At a meeting between Moon and Kim in September, their third summit this year, they agreed, among a number of measures, to “normalize” the two economic projects as soon as conditions allow and to start work on restoring road and rail links, severed since Korean War, between the two countries. At a subsequent meeting in October the two Koreas also agreed to break ground on the transport project later this month or early in December.
While Kim again made positive noises about denuclearization at the September summit, there was little in the way of solid declarations to that end. Moon’s willingness to offer what appeared to be sanctions concessions raised questions about his adherence to the U.S. policy of exerting “maximum pressure” to get the North to dismantle its nuclear arsenal. Some reports have suggested that South Korea would require exemptions from UN, and possibly U.S., measures against the North to proceed with the joint economic projects.
The decision to go ahead with plans to reconnect transport infrastructure in particular is likely to have raised red flags in Washington, coming as it did just a week after Trump responded tersely to South Korean Foreign Minister Kang Kyung-wha’s disclosure that Seoul was considering lifting some of its unilateral sanctions against the North. While the move would appear somewhat symbolic, as many of the restrictions are duplicated by international measures, it nonetheless underlines the South’s eagerness to offer Pyongyang economic carrots.
The U.S. president, though, made it plain that any relaxation of sanctions could only be done with Washington’s consent. “They won’t do that without our approval. They do nothing without our approval,” Trump is reported to have said. That, together with criticism of Kang’s remarks by opposition lawmakers in Seoul, seems to have prompted an official retraction, with the South’s Unification Minister Cho Myoung-gyon subsequently confirming that there would be no move on sanctions relief for the North.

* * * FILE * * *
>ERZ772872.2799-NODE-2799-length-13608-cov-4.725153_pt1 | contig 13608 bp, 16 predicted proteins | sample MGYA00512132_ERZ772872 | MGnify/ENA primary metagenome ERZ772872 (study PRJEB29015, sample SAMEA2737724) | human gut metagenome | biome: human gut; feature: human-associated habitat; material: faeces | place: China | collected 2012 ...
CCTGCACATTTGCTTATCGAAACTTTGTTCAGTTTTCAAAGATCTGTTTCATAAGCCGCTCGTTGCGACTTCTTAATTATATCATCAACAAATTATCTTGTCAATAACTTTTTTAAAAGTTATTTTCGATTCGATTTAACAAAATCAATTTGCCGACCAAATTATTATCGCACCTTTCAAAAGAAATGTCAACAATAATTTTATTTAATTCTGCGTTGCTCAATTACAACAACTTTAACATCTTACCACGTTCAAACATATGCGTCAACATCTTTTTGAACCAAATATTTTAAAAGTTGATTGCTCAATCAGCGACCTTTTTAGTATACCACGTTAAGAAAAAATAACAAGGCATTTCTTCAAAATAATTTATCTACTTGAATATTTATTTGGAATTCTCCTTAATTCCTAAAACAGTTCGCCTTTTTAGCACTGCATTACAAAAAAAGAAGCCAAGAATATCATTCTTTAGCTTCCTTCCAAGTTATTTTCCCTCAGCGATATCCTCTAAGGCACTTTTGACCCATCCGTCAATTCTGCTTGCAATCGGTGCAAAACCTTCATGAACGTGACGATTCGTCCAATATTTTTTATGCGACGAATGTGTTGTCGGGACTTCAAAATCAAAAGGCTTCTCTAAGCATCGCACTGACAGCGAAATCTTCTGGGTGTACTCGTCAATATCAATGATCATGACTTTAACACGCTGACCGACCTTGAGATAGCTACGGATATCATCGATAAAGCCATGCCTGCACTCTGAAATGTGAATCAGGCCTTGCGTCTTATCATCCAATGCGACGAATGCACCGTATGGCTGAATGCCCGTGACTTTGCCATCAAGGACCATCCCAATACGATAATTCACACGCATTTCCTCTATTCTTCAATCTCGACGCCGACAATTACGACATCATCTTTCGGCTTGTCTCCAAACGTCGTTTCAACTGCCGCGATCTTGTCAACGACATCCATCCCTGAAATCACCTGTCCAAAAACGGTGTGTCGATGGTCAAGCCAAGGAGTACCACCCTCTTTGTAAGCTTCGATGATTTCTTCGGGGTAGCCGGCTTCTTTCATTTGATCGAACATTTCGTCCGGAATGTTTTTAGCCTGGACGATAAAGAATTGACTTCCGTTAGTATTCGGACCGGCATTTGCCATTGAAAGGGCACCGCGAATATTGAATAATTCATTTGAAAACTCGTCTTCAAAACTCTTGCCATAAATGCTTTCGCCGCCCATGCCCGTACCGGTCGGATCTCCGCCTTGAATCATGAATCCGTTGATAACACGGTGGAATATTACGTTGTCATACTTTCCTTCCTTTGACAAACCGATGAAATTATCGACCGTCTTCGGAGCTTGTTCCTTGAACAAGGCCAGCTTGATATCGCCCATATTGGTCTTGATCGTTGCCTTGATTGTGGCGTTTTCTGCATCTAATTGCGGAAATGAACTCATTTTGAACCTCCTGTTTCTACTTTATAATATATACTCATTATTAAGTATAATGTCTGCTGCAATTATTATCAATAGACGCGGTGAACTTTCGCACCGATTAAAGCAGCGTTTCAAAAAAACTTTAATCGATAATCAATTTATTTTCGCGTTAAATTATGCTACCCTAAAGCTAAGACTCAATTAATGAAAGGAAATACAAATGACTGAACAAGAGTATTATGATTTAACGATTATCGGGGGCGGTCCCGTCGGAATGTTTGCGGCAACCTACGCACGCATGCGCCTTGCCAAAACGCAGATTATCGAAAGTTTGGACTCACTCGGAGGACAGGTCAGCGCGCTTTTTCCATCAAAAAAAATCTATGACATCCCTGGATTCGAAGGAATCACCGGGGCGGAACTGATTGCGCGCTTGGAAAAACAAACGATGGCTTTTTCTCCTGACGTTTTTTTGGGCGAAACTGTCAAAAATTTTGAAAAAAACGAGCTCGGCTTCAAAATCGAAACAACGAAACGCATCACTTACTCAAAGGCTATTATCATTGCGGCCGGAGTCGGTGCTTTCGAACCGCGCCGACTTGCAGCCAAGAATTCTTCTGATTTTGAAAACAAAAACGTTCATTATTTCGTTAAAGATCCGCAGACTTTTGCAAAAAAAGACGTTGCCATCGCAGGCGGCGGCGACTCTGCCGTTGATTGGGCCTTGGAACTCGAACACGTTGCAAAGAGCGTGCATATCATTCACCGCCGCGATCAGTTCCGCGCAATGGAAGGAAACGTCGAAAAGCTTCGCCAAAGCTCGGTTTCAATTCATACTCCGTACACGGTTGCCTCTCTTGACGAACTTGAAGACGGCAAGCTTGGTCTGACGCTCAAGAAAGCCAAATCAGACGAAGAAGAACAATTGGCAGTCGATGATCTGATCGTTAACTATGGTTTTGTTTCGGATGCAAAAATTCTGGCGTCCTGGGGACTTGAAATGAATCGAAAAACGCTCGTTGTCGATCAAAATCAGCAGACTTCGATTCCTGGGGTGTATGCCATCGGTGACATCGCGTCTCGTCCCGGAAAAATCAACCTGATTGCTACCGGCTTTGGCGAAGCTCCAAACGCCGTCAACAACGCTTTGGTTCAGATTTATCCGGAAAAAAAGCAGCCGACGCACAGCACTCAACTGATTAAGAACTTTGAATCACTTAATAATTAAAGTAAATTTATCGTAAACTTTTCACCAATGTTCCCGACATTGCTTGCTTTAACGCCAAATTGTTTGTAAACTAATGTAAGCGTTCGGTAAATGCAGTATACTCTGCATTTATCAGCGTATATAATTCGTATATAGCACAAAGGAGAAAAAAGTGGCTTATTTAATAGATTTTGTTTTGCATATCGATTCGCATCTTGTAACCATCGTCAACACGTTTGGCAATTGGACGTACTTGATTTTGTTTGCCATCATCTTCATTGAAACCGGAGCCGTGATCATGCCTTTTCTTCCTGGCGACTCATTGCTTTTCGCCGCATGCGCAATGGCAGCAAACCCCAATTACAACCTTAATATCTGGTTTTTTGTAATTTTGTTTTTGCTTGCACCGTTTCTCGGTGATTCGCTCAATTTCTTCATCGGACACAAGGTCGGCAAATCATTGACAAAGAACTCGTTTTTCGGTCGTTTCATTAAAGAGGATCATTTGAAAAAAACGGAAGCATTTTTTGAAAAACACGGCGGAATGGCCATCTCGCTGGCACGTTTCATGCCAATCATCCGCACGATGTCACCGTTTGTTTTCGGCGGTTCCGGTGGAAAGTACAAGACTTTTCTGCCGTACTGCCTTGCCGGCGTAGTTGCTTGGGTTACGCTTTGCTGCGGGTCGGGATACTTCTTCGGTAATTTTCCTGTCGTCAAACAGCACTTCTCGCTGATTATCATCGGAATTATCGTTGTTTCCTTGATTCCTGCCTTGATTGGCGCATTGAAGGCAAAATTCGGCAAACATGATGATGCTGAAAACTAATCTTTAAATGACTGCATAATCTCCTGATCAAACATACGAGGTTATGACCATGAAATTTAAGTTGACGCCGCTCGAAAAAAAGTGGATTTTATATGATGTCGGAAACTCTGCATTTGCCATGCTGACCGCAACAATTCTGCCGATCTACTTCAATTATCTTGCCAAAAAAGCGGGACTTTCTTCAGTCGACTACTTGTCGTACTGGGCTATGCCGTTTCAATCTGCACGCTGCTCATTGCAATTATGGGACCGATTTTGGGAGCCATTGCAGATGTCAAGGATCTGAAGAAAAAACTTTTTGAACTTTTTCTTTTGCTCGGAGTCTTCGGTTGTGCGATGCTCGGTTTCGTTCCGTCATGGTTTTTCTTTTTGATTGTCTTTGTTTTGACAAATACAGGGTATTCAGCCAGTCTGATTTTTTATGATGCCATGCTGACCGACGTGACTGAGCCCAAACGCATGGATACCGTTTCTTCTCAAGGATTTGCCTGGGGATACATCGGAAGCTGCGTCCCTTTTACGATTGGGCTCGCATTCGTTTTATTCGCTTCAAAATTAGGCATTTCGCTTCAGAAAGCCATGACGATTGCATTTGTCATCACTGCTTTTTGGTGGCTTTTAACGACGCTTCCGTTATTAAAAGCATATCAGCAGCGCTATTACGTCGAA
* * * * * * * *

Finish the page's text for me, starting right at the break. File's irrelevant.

Further signs of Washington’s alarm at the zealousness of Seoul’s overtures toward its neighbor emerged in late October. Reuters cited U.S. Treasury reaction to reports suggesting the resumption of financial cooperation between the two states.
The news agency said that a South Korean regulatory document, parts of which were released by a Seoul opposition lawmaker, included an official from the U.S. Treasury’s Office of Terrorism and Financial Intelligence expressing “deep concern” that South Korean banks had misunderstood their duties “to comply with UN and U.S. financial sanctions on North Korea.”
Washington clearly believes that Seoul is sailing close to the wind in its attempt to woo Pyongyang. While better relations between the long-estranged neighbors are to be welcomed, there is a danger that, in overplaying its hand, South Korea will prolong the North’s vacillation over denuclearization while at the same time raising its expectations on sanctions relief.
That could bring about Washington’s fear of Pyongyang sowing divisions between South Korea and the United States. Both must work in lockstep to facilitate disarmament in the North. Failure to do so threatens to torpedo Kim’s ostensible commitment to the goal, arguably Trump’s biggest and only foreign policy achievement to date.
Yigal Chazan is Head of Content at Alaco, a London-based business intelligence consultancy.